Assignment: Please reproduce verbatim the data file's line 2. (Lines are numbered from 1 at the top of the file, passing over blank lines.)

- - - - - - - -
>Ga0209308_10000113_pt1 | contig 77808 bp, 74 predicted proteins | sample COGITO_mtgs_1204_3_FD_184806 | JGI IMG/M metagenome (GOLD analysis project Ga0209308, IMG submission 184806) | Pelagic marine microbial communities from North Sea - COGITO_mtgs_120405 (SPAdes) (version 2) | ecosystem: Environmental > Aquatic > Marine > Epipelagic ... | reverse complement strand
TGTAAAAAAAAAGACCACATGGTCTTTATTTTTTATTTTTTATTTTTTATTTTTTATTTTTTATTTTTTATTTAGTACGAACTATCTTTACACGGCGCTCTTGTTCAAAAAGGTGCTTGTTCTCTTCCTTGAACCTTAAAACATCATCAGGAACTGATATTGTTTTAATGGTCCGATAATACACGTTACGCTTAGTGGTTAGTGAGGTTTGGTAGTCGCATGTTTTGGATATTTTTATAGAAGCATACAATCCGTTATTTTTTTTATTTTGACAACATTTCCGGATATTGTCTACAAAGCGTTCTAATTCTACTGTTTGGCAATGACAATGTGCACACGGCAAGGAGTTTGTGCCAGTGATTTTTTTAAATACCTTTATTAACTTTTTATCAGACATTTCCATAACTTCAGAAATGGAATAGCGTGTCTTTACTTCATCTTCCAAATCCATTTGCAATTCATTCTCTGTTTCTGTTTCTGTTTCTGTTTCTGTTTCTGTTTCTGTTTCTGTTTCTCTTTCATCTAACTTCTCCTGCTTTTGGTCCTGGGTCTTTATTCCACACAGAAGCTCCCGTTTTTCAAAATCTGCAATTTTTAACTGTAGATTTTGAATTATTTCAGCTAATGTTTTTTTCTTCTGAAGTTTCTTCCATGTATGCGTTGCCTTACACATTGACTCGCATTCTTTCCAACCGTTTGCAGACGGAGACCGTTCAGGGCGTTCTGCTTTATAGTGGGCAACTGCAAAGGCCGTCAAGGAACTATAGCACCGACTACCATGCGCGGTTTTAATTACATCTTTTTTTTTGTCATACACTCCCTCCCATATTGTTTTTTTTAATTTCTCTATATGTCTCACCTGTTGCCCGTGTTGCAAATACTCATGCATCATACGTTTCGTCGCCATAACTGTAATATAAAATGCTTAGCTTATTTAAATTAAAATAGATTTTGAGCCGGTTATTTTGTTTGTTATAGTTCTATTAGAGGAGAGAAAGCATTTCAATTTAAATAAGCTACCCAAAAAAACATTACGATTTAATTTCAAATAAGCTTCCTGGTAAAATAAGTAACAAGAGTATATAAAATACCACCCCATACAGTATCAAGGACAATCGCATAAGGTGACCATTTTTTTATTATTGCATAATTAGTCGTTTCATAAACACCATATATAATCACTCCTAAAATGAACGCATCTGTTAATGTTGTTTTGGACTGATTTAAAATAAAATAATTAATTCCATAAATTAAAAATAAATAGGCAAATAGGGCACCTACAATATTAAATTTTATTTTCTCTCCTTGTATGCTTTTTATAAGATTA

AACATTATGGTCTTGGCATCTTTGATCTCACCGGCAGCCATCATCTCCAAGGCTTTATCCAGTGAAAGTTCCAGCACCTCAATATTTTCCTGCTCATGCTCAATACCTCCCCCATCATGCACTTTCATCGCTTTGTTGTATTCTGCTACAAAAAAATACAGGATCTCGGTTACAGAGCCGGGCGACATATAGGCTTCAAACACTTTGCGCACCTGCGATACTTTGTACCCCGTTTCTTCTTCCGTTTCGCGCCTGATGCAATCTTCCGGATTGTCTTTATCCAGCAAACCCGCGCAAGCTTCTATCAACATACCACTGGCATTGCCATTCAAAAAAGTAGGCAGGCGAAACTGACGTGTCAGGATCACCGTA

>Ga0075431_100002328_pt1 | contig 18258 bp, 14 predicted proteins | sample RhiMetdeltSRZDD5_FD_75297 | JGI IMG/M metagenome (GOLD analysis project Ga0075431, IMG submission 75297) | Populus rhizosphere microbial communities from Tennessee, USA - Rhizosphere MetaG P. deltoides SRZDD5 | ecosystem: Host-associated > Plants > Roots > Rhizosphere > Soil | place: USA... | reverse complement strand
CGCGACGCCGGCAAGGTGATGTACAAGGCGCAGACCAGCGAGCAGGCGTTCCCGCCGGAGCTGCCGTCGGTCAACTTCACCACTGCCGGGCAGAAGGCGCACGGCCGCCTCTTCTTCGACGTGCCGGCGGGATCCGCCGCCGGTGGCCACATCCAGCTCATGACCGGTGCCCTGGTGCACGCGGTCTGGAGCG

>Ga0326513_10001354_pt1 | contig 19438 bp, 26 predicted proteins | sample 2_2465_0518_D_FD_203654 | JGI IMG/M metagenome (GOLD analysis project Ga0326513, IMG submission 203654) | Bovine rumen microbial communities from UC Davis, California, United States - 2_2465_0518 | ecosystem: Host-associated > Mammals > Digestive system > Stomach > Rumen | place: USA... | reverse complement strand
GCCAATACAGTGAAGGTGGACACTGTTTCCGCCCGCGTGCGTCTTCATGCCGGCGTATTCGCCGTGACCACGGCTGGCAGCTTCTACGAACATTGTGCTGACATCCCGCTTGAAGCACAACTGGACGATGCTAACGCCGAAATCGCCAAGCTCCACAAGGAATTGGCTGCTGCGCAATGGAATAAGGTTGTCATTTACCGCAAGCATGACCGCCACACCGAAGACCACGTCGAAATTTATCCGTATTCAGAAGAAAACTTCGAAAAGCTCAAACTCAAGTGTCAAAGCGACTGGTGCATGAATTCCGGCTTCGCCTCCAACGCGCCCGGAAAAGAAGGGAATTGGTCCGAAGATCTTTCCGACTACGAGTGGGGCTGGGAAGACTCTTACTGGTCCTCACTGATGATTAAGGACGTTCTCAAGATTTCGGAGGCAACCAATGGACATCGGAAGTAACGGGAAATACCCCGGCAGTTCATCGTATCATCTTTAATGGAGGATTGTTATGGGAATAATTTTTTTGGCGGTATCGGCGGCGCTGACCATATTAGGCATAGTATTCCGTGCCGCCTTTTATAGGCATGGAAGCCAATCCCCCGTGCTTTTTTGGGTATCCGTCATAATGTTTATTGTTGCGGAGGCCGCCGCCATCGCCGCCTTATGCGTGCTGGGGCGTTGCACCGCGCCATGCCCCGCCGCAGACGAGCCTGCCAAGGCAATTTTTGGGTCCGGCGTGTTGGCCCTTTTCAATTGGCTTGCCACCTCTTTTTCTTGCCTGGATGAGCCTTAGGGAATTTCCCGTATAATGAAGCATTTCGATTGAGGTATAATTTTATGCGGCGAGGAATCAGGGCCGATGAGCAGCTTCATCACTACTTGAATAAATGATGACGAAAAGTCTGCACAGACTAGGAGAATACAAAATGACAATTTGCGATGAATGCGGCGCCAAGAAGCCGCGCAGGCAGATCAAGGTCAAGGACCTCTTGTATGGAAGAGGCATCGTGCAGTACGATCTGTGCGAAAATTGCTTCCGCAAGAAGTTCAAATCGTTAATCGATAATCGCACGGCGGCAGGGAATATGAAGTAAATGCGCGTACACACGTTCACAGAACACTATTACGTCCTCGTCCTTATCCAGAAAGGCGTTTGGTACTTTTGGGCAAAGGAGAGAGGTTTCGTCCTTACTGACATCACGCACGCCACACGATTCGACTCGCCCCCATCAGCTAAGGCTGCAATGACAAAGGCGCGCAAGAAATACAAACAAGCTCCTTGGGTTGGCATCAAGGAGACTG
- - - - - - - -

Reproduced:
TGTAAAAAAAAAGACCACATGGTCTTTATTTTTTATTTTTTATTTTTTATTTTTTATTTTTTATTTTTTATTTAGTACGAACTATCTTTACACGGCGCTCTTGTTCAAAAAGGTGCTTGTTCTCTTCCTTGAACCTTAAAACATCATCAGGAACTGATATTGTTTTAATGGTCCGATAATACACGTTACGCTTAGTGGTTAGTGAGGTTTGGTAGTCGCATGTTTTGGATATTTTTATAGAAGCATACAATCCGTTATTTTTTTTATTTTGACAACATTTCCGGATATTGTCTACAAAGCGTTCTAATTCTACTGTTTGGCAATGACAATGTGCACACGGCAAGGAGTTTGTGCCAGTGATTTTTTTAAATACCTTTATTAACTTTTTATCAGACATTTCCATAACTTCAGAAATGGAATAGCGTGTCTTTACTTCATCTTCCAAATCCATTTGCAATTCATTCTCTGTTTCTGTTTCTGTTTCTGTTTCTGTTTCTGTTTCTGTTTCTGTTTCTCTTTCATCTAACTTCTCCTGCTTTTGGTCCTGGGTCTTTATTCCACACAGAAGCTCCCGTTTTTCAAAATCTGCAATTTTTAACTGTAGATTTTGAATTATTTCAGCTAATGTTTTTTTCTTCTGAAGTTTCTTCCATGTATGCGTTGCCTTACACATTGACTCGCATTCTTTCCAACCGTTTGCAGACGGAGACCGTTCAGGGCGTTCTGCTTTATAGTGGGCAACTGCAAAGGCCGTCAAGGAACTATAGCACCGACTACCATGCGCGGTTTTAATTACATCTTTTTTTTTGTCATACACTCCCTCCCATATTGTTTTTTTTAATTTCTCTATATGTCTCACCTGTTGCCCGTGTTGCAAATACTCATGCATCATACGTTTCGTCGCCATAACTGTAATATAAAATGCTTAGCTTATTTAAATTAAAATAGATTTTGAGCCGGTTATTTTGTTTGTTATAGTTCTATTAGAGGAGAGAAAGCATTTCAATTTAAATAAGCTACCCAAAAAAACATTACGATTTAATTTCAAATAAGCTTCCTGGTAAAATAAGTAACAAGAGTATATAAAATACCACCCCATACAGTATCAAGGACAATCGCATAAGGTGACCATTTTTTTATTATTGCATAATTAGTCGTTTCATAAACACCATATATAATCACTCCTAAAATGAACGCATCTGTTAATGTTGTTTTGGACTGATTTAAAATAAAATAATTAATTCCATAAATTAAAAATAAATAGGCAAATAGGGCACCTACAATATTAAATTTTATTTTCTCTCCTTGTATGCTTTTTATAAGATTA